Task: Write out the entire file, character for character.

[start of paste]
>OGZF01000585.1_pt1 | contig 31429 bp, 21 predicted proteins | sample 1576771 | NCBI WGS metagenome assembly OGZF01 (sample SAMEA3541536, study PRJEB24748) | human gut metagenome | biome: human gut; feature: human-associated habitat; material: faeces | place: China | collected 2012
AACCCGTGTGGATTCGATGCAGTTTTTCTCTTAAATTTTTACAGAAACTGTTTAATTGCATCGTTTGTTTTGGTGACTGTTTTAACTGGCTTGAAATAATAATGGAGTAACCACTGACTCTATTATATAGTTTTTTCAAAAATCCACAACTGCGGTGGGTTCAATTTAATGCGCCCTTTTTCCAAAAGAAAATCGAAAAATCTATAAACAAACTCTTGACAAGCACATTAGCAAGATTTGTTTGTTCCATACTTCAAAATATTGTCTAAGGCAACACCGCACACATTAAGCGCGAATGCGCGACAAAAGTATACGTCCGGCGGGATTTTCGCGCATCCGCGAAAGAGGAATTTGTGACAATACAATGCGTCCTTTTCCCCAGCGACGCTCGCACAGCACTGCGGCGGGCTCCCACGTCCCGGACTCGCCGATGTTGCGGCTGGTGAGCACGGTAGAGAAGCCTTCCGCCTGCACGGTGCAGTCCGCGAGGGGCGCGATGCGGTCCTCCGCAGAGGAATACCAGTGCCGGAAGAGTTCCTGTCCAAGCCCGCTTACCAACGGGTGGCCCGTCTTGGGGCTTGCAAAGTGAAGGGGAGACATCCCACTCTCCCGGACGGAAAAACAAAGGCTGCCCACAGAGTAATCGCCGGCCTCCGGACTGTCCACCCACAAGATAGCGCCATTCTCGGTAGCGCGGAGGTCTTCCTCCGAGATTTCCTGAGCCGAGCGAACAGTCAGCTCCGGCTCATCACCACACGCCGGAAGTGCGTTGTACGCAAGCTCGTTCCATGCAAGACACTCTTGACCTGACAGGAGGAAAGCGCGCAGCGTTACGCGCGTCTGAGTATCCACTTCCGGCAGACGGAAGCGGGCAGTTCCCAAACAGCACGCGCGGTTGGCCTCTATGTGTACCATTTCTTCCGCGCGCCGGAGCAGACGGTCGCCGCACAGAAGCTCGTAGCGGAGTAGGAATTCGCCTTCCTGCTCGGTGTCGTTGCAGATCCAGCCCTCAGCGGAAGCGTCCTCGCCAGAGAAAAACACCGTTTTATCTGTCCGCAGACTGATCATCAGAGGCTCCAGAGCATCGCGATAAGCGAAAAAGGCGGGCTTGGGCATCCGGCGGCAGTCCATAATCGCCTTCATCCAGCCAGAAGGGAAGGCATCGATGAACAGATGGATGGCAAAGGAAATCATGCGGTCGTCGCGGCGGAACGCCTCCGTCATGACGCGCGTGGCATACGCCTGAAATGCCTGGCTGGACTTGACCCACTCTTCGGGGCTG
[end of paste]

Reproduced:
>OGZF01000585.1_pt1 | contig 31429 bp, 21 predicted proteins | sample 1576771 | NCBI WGS metagenome assembly OGZF01 (sample SAMEA3541536, study PRJEB24748) | human gut metagenome | biome: human gut; feature: human-associated habitat; material: faeces | place: China | collected 2012
AACCCGTGTGGATTCGATGCAGTTTTTCTCTTAAATTTTTACAGAAACTGTTTAATTGCATCGTTTGTTTTGGTGACTGTTTTAACTGGCTTGAAATAATAATGGAGTAACCACTGACTCTATTATATAGTTTTTTCAAAAATCCACAACTGCGGTGGGTTCAATTTAATGCGCCCTTTTTCCAAAAGAAAATCGAAAAATCTATAAACAAACTCTTGACAAGCACATTAGCAAGATTTGTTTGTTCCATACTTCAAAATATTGTCTAAGGCAACACCGCACACATTAAGCGCGAATGCGCGACAAAAGTATACGTCCGGCGGGATTTTCGCGCATCCGCGAAAGAGGAATTTGTGACAATACAATGCGTCCTTTTCCCCAGCGACGCTCGCACAGCACTGCGGCGGGCTCCCACGTCCCGGACTCGCCGATGTTGCGGCTGGTGAGCACGGTAGAGAAGCCTTCCGCCTGCACGGTGCAGTCCGCGAGGGGCGCGATGCGGTCCTCCGCAGAGGAATACCAGTGCCGGAAGAGTTCCTGTCCAAGCCCGCTTACCAACGGGTGGCCCGTCTTGGGGCTTGCAAAGTGAAGGGGAGACATCCCACTCTCCCGGACGGAAAAACAAAGGCTGCCCACAGAGTAATCGCCGGCCTCCGGACTGTCCACCCACAAGATAGCGCCATTCTCGGTAGCGCGGAGGTCTTCCTCCGAGATTTCCTGAGCCGAGCGAACAGTCAGCTCCGGCTCATCACCACACGCCGGAAGTGCGTTGTACGCAAGCTCGTTCCATGCAAGACACTCTTGACCTGACAGGAGGAAAGCGCGCAGCGTTACGCGCGTCTGAGTATCCACTTCCGGCAGACGGAAGCGGGCAGTTCCCAAACAGCACGCGCGGTTGGCCTCTATGTGTACCATTTCTTCCGCGCGCCGGAGCAGACGGTCGCCGCACAGAAGCTCGTAGCGGAGTAGGAATTCGCCTTCCTGCTCGGTGTCGTTGCAGATCCAGCCCTCAGCGGAAGCGTCCTCGCCAGAGAAAAACACCGTTTTATCTGTCCGCAGACTGATCATCAGAGGCTCCAGAGCATCGCGATAAGCGAAAAAGGCGGGCTTGGGCATCCGGCGGCAGTCCATAATCGCCTTCATCCAGCCAGAAGGGAAGGCATCGATGAACAGATGGATGGCAAAGGAAATCATGCGGTCGTCGCGGCGGAACGCCTCCGTCATGACGCGCGTGGCATACGCCTGAAATGCCTGGCTGGACTTGACCCACTCTTCGGGGCTG